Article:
Whose jobs are AI coming for?

Dave Levy
4 min readAug 20
Photo by Chris Ried on Unsplash

McKinsey have produced a report on the role of generative AI on productivity and the future economy. The white paper can be found on their website. They launched the paper with a series of webinars, one of which I attended. Here are my notes and thoughts …

The first point they wanted to make was that t will not make programmers redundant. This is not the view of Forbes, who argue that these new machines will reduce the need for human programmers. My limited experience with ChatGPT suggests that its quite good at writing code, bit not so good at drafting laws, which is curious because as Lessig argues, “Code is Law”.

Historically IT has automated low wage information processing jobs. Information processing is considerably broader than paper pushing. The new generation of AI tools are capable of adding significant value to people working higher up the data, information, knowledge, wisdom pyramid. , such as teachers, lawyers and doctors.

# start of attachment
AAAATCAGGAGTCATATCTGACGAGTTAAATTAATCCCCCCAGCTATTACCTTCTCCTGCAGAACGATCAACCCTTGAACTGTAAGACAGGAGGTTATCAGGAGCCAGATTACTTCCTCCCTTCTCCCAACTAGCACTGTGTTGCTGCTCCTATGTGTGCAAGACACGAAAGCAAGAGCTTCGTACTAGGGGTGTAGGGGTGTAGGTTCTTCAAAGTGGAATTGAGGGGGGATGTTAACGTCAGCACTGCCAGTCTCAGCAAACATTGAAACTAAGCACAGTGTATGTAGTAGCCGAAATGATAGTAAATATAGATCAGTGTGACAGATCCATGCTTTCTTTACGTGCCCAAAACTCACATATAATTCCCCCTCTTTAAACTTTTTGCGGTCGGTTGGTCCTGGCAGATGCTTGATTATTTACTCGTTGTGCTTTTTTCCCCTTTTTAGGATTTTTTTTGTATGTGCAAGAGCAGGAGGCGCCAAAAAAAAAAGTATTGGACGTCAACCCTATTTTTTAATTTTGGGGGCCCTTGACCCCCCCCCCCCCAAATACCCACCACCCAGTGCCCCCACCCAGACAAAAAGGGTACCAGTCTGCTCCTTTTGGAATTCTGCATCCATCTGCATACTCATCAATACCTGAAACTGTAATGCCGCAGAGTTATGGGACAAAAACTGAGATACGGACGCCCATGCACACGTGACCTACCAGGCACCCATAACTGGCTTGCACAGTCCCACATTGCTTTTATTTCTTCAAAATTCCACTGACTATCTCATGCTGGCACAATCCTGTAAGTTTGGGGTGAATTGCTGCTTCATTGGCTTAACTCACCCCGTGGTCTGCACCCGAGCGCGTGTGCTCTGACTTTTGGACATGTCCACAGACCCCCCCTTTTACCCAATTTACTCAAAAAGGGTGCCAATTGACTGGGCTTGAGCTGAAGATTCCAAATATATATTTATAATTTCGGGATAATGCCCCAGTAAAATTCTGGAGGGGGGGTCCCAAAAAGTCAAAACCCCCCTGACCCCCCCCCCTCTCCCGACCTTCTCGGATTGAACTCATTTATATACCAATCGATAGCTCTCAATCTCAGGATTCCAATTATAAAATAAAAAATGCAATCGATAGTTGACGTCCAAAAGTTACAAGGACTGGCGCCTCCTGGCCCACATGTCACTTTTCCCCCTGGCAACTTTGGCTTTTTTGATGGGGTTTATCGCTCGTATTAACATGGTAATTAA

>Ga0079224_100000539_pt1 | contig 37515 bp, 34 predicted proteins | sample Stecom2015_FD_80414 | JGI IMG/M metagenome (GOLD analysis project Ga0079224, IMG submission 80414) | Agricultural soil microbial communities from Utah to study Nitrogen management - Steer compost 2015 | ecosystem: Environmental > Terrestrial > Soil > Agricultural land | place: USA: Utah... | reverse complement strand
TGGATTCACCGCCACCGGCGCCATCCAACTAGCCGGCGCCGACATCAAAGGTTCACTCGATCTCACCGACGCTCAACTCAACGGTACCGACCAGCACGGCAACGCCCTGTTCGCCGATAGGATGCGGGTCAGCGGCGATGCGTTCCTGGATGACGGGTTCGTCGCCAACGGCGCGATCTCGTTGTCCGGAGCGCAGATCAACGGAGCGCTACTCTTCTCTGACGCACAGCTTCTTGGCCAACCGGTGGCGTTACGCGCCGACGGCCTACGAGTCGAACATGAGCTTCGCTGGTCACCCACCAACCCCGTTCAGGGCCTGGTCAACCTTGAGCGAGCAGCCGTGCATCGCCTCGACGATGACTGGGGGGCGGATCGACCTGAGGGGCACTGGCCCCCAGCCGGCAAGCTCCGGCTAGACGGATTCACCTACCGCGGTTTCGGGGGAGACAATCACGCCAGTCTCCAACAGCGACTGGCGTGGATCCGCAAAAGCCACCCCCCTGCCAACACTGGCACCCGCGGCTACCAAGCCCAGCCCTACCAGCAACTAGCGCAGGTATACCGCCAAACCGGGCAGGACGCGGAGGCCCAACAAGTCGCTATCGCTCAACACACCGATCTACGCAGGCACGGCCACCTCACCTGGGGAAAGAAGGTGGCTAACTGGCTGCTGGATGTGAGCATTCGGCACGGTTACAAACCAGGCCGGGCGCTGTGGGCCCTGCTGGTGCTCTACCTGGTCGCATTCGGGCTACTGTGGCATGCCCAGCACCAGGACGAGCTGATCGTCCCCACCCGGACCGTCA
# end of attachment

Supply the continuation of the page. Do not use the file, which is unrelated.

Data, Information, Knowledge and Wisdom (CC0 DFL 2023)

The speakers at my webinar said that life’s getting better, a proposition I question. I add, economic activity still fundamentally requires inputs of labour and capital. It is my contention that software and information systems are difficult to categorise as uniquely belonging to one of these classes of resource. However, to reduce the workforce headcount, it is necessary to increase productivity. Under capitalism, we need to recognise not the benefits of increased productivity are unlikely to go to the workers. In the light of these macro-economic trends, we need to consider both those jobs but cannot yet be automated, the manipulation of the real world, and those for whom there is no work. i.e. Social Security systems and training/retraining opportunities.

Some creative workers have already raised issues about the use of their copyrighted work to train these AI systems. This is not the last time that our industrial age intellectual property laws come into conflict with the needs of 21st century IT systems. We have seen constant and persisitant battles between the DatenKraken and industrial age music monopolies; a political fight that has generally been won by the content owners, claiming a moral…

Dave Levy

Brit, Londoner, economist, Labour, privacy, cybersecurity, traveller, father - mainly writing about UK politics & IT, https://linktr.ee/davelevy